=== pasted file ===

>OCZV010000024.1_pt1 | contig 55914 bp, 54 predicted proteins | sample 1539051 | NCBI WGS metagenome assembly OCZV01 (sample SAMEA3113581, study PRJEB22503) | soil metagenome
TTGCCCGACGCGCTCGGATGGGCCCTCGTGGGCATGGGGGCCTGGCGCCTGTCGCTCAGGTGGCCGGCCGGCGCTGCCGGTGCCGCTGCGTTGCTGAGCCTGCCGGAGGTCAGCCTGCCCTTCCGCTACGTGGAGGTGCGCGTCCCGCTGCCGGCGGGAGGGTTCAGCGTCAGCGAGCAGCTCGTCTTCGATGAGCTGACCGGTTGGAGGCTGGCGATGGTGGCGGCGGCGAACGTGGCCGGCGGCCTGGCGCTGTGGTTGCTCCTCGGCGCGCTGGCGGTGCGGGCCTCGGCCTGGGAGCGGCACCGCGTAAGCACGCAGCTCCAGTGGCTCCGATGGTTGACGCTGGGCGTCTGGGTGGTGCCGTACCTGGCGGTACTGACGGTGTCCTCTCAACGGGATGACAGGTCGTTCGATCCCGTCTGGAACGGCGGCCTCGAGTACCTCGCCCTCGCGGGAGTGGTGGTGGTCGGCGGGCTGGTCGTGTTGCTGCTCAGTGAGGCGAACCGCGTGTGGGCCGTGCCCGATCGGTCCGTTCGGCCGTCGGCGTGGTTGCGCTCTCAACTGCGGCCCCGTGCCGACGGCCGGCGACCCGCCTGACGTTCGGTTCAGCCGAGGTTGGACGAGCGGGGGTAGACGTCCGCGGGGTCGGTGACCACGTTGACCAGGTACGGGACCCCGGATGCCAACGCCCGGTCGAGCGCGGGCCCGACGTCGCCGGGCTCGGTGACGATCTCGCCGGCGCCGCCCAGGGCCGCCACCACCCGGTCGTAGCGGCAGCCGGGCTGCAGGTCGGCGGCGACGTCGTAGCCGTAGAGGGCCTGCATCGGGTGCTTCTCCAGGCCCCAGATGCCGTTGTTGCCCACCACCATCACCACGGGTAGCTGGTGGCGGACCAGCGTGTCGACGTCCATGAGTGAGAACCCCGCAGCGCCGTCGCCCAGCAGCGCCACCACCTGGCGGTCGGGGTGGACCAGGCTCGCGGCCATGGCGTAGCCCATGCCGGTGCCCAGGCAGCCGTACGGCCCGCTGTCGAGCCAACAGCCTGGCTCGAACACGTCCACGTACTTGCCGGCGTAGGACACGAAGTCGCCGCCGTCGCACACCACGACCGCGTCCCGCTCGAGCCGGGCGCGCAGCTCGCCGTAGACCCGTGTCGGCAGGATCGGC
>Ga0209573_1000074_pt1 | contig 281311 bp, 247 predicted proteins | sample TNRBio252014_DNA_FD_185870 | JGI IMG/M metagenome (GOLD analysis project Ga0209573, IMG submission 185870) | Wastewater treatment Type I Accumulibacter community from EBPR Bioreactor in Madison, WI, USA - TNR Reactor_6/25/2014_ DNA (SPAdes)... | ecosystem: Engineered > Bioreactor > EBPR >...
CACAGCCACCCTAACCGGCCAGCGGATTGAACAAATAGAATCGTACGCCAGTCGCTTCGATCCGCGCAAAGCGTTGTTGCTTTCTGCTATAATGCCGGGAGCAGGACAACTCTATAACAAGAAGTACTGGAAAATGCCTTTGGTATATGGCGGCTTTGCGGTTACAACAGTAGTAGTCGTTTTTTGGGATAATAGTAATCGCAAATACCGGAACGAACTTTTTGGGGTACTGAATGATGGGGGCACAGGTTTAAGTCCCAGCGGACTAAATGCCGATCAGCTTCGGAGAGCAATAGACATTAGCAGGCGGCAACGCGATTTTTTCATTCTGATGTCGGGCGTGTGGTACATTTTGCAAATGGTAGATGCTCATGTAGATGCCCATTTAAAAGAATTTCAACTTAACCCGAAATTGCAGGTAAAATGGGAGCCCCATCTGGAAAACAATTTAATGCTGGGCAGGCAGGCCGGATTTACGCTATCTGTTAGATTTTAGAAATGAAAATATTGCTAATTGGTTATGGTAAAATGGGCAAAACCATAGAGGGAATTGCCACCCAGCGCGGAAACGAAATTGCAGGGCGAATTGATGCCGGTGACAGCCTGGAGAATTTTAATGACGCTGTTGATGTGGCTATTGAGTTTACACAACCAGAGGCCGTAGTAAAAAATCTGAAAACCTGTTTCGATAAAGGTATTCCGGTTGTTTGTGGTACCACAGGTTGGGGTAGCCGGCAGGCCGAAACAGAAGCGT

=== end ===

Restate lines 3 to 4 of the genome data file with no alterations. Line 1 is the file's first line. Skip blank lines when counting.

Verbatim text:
>Ga0209573_1000074_pt1 | contig 281311 bp, 247 predicted proteins | sample TNRBio252014_DNA_FD_185870 | JGI IMG/M metagenome (GOLD analysis project Ga0209573, IMG submission 185870) | Wastewater treatment Type I Accumulibacter community from EBPR Bioreactor in Madison, WI, USA - TNR Reactor_6/25/2014_ DNA (SPAdes)... | ecosystem: Engineered > Bioreactor > EBPR >...
CACAGCCACCCTAACCGGCCAGCGGATTGAACAAATAGAATCGTACGCCAGTCGCTTCGATCCGCGCAAAGCGTTGTTGCTTTCTGCTATAATGCCGGGAGCAGGACAACTCTATAACAAGAAGTACTGGAAAATGCCTTTGGTATATGGCGGCTTTGCGGTTACAACAGTAGTAGTCGTTTTTTGGGATAATAGTAATCGCAAATACCGGAACGAACTTTTTGGGGTACTGAATGATGGGGGCACAGGTTTAAGTCCCAGCGGACTAAATGCCGATCAGCTTCGGAGAGCAATAGACATTAGCAGGCGGCAACGCGATTTTTTCATTCTGATGTCGGGCGTGTGGTACATTTTGCAAATGGTAGATGCTCATGTAGATGCCCATTTAAAAGAATTTCAACTTAACCCGAAATTGCAGGTAAAATGGGAGCCCCATCTGGAAAACAATTTAATGCTGGGCAGGCAGGCCGGATTTACGCTATCTGTTAGATTTTAGAAATGAAAATATTGCTAATTGGTTATGGTAAAATGGGCAAAACCATAGAGGGAATTGCCACCCAGCGCGGAAACGAAATTGCAGGGCGAATTGATGCCGGTGACAGCCTGGAGAATTTTAATGACGCTGTTGATGTGGCTATTGAGTTTACACAACCAGAGGCCGTAGTAAAAAATCTGAAAACCTGTTTCGATAAAGGTATTCCGGTTGTTTGTGGTACCACAGGTTGGGGTAGCCGGCAGGCCGAAACAGAAGCGT